The Allianz Football League starts this weekend and may well return record gate receipts for the season.
Last year’s revenues for the competition, due to be published next week, show them coming within €29 of equalling the current high mark of €3,604,868, set in the last year of the economic boom in 2007.
That figure (before deductions) from 16 years ago is all the more remarkable when you add to the calculations that there have been a number of ticket price rises during that time.
There may have been an impact from the 2007 opening weekend fixture between Dublin and Tyrone at Croke Park, the first match played under floodlights at the ground and which attracted a capacity attendance.
Nonetheless, there was the identical pairing two years later, also with a full house, which didn’t prevent lower gate receipts for the 2009 season but by then the economy was in freefall.
It is well acknowledged at this stage that the league as a competition is more meaningful for many counties than the championship.
Perhaps the Tier 2 Tailteann Cup will change that if it becomes a priority for counties unlikely to encounter success in provincial championships. At present the league provides that outlet with its possibility of progress and divisional silverware.
That process of engagement is likely to be intensified given the now tangible link between league performance and championship allocation.
Unsurprisingly the revenues are tilted significantly towards Division One. Last year’s figures show the top flight taking twice as much as the other three divisions combined.
Given the robust nature of last season’s gate receipts, it is likely that the 2023 football league will set a new record.
One potential problem may be the presence of Dublin in Division Two for the first time in 15 years. Although the ‘Spring Series’ of league fixtures at Croke Park had receded from the enthusiastic early levels of a decade ago, there were still better attendances than would be expected at the county ground, Parnell Park.
Whereas this weekend’s opening match between Dublin and Kildare should draw a good crowd, other opponents may not be as box office.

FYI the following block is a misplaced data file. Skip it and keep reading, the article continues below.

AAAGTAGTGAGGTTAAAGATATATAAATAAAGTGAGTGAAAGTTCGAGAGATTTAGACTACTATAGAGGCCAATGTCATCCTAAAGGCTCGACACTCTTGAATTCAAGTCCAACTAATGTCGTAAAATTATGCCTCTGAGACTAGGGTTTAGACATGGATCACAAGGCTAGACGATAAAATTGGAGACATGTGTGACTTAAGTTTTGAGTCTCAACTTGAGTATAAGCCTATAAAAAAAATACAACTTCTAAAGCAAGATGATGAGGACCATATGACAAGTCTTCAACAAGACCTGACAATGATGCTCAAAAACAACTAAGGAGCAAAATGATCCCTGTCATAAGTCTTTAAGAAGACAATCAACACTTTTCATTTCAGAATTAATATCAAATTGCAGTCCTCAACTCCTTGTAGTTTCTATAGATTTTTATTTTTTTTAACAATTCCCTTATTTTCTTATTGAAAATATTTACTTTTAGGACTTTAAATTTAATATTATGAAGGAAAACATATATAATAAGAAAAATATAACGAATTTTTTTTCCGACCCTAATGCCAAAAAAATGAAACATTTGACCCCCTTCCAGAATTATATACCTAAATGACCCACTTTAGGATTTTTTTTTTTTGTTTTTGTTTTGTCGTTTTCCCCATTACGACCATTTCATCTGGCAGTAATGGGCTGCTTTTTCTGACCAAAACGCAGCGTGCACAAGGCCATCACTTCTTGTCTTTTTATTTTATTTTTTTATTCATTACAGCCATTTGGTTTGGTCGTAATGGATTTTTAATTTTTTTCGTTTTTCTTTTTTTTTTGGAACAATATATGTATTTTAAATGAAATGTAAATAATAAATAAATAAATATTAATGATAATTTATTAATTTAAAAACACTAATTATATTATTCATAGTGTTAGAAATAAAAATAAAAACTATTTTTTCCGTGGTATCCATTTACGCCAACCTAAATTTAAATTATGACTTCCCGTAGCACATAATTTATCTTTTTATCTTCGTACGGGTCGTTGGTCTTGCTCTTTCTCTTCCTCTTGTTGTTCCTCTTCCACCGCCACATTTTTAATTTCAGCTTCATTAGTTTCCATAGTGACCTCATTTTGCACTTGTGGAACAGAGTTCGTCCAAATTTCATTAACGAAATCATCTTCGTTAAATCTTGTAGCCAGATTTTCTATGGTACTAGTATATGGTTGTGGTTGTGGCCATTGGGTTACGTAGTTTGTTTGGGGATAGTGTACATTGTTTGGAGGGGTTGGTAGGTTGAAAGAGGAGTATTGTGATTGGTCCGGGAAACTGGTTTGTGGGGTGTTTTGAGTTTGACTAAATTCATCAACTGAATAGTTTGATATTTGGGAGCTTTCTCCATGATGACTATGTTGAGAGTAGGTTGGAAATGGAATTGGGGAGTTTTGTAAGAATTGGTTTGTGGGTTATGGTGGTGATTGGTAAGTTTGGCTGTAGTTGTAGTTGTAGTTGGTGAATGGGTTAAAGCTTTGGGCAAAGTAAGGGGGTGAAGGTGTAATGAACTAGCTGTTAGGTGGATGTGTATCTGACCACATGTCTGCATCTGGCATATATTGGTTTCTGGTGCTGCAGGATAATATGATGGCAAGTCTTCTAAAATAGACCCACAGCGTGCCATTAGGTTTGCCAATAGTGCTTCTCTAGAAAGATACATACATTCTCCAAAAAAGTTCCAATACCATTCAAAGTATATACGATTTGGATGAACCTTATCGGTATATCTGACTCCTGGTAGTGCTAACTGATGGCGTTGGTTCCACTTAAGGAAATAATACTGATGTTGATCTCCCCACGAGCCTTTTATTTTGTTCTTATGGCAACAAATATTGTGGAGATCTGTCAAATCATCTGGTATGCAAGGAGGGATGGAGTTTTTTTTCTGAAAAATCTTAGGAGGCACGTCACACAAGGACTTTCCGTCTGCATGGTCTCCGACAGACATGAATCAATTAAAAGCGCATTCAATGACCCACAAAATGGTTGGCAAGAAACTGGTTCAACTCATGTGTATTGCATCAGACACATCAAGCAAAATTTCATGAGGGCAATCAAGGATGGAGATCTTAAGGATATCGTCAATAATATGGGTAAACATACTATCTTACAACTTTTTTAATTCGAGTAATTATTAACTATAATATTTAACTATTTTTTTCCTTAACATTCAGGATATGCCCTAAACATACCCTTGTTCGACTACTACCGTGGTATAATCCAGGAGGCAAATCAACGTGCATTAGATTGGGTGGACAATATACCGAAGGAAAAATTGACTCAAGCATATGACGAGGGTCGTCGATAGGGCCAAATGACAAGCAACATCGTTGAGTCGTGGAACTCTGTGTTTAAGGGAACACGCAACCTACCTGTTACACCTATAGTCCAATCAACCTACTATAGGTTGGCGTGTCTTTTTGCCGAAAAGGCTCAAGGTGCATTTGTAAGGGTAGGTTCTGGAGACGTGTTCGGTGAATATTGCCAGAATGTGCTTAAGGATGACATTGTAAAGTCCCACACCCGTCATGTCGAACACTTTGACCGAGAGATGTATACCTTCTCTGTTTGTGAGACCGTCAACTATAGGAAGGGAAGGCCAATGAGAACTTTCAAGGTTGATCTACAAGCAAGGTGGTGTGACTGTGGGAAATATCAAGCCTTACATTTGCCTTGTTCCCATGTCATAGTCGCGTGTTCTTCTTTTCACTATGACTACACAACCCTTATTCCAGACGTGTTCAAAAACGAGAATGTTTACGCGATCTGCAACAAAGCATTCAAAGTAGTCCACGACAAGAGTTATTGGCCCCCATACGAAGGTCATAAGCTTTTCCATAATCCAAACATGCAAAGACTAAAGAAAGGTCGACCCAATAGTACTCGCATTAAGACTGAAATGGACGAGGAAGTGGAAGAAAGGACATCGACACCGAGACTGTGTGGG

The league is an unusual competition in that it gathers revenues centrally and redistributes partly on the basis of need rather than the strict size of a county’s attendances. This helps to raise the income of lower-division teams, who wouldn’t attract big crowds.
The 2022 distributions from the football league ranged from Division One champions Kerry and finalists Mayo with €185,001 and €157,405 to half of the counties receiving between €28,000 and €40,000.
This upbeat return will come as a relief to Croke Park after a couple of years of economic shock, caused by the pandemic and its lockdowns. Two years ago, it was revealed to general gloom that revenues had fallen from the record high of 2019′s €74 million to €31 million – a plunge of €42.5 million after a year of empty venues in a championship kept going by Government subvention.
Last year, the consolidated losses for both 2020 and 2021 were announced as €25.2 million, a sum that GAA finance director Ger Mulryan suggested might take up to 15 years to pay off in such a manner that the association’s activities didn’t suffer.
With the exception of those two years, football league attendances and revenue have been generally buoyant over the past decade. Even in 2020, the figure taken at turnstiles wasn’t too far down at €2,006,392, as most of the matches were played in the weeks before lockdown even if the remainder had to go ahead behind closed doors the following October.
As part of the record-breaking revenues in 2019 – driven by big overall gate receipts, greatly assisted by the estimated €3 million additional income, brought about by that year’s All-Ireland football replay, which saw Dublin win the five-in-a-row against Kerry – €3,479,138 was taken during the football league, just marginally behind 2022.